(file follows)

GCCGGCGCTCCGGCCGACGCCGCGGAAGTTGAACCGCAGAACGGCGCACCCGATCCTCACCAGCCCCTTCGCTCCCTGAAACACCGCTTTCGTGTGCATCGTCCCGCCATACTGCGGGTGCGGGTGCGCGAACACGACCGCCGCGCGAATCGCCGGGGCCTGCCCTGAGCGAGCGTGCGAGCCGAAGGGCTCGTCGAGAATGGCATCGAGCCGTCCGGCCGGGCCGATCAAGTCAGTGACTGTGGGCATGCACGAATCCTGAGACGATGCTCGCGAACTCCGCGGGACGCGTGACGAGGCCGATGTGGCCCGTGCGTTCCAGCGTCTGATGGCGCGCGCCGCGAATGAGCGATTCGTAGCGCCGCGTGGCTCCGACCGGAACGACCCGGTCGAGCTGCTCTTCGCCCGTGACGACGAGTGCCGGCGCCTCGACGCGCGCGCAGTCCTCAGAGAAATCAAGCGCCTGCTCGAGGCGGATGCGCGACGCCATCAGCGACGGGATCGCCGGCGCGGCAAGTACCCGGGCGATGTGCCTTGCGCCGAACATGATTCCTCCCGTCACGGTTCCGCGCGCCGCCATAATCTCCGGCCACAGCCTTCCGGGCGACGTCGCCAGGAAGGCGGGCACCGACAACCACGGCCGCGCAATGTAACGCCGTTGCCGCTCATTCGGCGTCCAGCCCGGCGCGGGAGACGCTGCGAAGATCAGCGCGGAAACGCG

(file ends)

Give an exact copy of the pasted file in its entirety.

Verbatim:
GCCGGCGCTCCGGCCGACGCCGCGGAAGTTGAACCGCAGAACGGCGCACCCGATCCTCACCAGCCCCTTCGCTCCCTGAAACACCGCTTTCGTGTGCATCGTCCCGCCATACTGCGGGTGCGGGTGCGCGAACACGACCGCCGCGCGAATCGCCGGGGCCTGCCCTGAGCGAGCGTGCGAGCCGAAGGGCTCGTCGAGAATGGCATCGAGCCGTCCGGCCGGGCCGATCAAGTCAGTGACTGTGGGCATGCACGAATCCTGAGACGATGCTCGCGAACTCCGCGGGACGCGTGACGAGGCCGATGTGGCCCGTGCGTTCCAGCGTCTGATGGCGCGCGCCGCGAATGAGCGATTCGTAGCGCCGCGTGGCTCCGACCGGAACGACCCGGTCGAGCTGCTCTTCGCCCGTGACGACGAGTGCCGGCGCCTCGACGCGCGCGCAGTCCTCAGAGAAATCAAGCGCCTGCTCGAGGCGGATGCGCGACGCCATCAGCGACGGGATCGCCGGCGCGGCAAGTACCCGGGCGATGTGCCTTGCGCCGAACATGATTCCTCCCGTCACGGTTCCGCGCGCCGCCATAATCTCCGGCCACAGCCTTCCGGGCGACGTCGCCAGGAAGGCGGGCACCGACAACCACGGCCGCGCAATGTAACGCCGTTGCCGCTCATTCGGCGTCCAGCCCGGCGCGGGAGACGCTGCGAAGATCAGCGCGGAAACGCG